“Facebook is basically saying, ‘Hey, Instagram was the biggest influencer platform, and now we’re losing our influence in that space,’” said Nicole Quinn, a venture capitalist at Lightspeed Venture Partners who studies the influencer and creator market. “If I were Facebook, I would be thinking, ‘I need to stay relevant. How do we bring people back here again?’”
Yet it won’t be easy to win over creators, who increasingly have choices. Apart from Facebook, YouTube and TikTok, other platforms are also chasing influencers. Last November, Snapchat began paying creators up to $1 million a day to post on its platform and it is rolling out more ways for creators to make money, like tipping. Twitter also introduced tipping and will soon let creators put their content behind a paywall and charge a monthly subscription fee.
At least 50 million people around the world now consider themselves content creators, according to SignalFire, a venture capital firm.
“There’s a total arms race underway to attract and retain creators across the social media landscape,” said Li Jin, founder of Atelier Ventures, a venture capital firm focused on the creator economy. “All of the major platforms have realized that the nexus of value comes from the creators who make the content that keeps people coming back regularly.”
The shift has posed challenges for Facebook. The company has focused primarily on selling advertising to big brands and small- and medium-size businesses. It also failed to seize opportunities to win over creators.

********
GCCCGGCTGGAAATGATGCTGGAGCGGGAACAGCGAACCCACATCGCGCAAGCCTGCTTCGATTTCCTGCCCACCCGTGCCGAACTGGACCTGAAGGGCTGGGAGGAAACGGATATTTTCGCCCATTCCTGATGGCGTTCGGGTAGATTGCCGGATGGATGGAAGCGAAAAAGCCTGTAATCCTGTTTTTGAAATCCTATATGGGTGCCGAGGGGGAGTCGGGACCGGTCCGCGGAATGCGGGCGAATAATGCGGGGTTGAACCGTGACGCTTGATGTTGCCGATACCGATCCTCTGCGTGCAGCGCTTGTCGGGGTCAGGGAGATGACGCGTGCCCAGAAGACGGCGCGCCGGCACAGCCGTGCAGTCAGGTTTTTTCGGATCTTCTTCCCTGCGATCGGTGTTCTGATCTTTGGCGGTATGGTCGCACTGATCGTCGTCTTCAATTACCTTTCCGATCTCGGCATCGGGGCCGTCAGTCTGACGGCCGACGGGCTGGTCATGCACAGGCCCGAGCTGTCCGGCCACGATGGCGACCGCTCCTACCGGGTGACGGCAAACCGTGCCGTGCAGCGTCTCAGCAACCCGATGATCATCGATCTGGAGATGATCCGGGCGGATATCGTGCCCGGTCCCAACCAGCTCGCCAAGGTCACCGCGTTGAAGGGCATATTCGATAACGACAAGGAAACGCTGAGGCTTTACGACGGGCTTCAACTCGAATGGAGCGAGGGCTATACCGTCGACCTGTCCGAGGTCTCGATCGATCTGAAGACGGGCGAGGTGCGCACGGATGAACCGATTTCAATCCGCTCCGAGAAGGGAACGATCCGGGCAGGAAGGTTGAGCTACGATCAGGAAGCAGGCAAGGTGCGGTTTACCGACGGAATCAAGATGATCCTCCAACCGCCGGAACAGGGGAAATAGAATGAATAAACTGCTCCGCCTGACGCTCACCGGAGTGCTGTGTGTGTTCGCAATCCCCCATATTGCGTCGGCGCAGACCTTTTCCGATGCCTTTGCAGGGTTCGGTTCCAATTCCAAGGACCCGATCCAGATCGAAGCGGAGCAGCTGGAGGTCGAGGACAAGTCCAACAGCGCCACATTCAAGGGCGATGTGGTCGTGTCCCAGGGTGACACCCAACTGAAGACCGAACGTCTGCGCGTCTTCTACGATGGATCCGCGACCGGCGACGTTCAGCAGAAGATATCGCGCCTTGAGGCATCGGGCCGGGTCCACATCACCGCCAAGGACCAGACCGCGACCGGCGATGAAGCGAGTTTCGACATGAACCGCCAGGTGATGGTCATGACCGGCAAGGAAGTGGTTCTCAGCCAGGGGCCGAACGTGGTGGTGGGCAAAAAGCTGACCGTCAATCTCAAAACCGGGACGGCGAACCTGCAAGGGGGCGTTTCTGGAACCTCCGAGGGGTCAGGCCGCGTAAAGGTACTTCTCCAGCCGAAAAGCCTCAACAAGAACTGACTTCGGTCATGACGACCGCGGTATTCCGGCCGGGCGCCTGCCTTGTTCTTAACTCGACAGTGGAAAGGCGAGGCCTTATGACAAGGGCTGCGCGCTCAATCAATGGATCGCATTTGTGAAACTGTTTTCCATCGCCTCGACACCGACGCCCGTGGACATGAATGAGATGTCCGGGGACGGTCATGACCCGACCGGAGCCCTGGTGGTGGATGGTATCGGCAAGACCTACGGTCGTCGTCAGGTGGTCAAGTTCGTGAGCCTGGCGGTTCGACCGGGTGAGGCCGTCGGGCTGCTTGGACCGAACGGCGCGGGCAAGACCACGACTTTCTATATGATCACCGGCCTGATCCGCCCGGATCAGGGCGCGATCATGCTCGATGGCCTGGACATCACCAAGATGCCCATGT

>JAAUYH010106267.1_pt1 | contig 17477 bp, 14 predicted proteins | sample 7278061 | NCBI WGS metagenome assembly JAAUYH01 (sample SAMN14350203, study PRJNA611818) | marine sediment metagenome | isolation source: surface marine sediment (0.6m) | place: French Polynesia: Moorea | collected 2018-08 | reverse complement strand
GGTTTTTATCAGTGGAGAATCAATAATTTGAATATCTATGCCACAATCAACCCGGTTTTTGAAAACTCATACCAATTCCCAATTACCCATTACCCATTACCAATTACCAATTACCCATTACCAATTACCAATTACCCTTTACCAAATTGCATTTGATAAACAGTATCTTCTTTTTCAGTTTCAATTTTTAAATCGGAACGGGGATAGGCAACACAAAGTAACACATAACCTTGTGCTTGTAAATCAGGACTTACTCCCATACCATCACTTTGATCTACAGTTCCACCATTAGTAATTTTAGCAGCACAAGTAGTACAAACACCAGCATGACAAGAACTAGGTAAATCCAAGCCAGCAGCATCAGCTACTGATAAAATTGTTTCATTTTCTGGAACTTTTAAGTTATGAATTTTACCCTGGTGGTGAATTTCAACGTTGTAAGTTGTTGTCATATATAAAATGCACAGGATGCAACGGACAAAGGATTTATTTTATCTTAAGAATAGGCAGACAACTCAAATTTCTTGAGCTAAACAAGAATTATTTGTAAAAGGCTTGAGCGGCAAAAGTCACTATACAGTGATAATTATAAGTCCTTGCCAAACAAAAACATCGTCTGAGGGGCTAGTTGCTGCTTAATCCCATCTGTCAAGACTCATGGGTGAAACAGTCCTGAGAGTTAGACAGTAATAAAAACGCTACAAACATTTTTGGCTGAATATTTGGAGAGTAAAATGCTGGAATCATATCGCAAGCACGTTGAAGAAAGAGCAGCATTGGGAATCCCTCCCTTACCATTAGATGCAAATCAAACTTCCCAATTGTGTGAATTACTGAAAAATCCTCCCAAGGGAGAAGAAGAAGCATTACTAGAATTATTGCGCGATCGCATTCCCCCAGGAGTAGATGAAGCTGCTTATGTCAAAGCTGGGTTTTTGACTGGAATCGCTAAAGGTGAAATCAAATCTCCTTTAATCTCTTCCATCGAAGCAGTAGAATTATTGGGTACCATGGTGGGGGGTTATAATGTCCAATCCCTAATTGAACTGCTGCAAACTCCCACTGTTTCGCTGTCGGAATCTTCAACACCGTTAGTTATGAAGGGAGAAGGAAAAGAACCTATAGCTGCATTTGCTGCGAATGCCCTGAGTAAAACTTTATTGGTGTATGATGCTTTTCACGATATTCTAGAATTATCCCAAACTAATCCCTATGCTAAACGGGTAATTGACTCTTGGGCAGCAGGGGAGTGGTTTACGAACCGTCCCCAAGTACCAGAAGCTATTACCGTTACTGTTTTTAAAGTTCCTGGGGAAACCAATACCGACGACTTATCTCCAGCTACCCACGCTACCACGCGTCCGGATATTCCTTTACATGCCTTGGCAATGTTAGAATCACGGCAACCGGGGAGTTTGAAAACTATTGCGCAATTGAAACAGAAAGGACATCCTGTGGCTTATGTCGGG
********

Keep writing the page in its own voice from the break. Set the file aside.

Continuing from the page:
In 2016, after the short-form video app Vine shut down, top creators like Logan Paul and Piques dove into Facebook to post their videos. But Facebook didn’t have enough tools for influencers to make money at the time, so many shifted their efforts to YouTube.
One issue for Facebook and Instagram is that a user’s posts and videos are only served to people who follow them, which means it can take years to build up a large audience to make money from. Facebook also has more than three billion users worldwide, so standing out from the crowd is no easy feat.
By contrast, TikTok has a “For You” discovery algorithm that enables new users with no followings to easily upload a video and have it immediately be shown to millions of other users. TikTok also forged relationships with popular creators on its platform early on by building out “partnerships” teams, which help creators grow and manage their followings and streamline their tech support issues.
Some creators — such as Jon Brownell, 29, a lifestyle and health influencer with over two million followers on Facebook — said they have felt neglected by the social network.
Mr. Brownell said he struggled to speak with anyone at Facebook after his page was hacked in 2017. He said he showed up at Facebook’s office in Playa Vista, Calif., four separate times to try and speak with an employee for help, but was never able to speak to anyone. While he eventually regained control of his Facebook page, he was unable to post sponsored content on his page for weeks, causing a financial hit.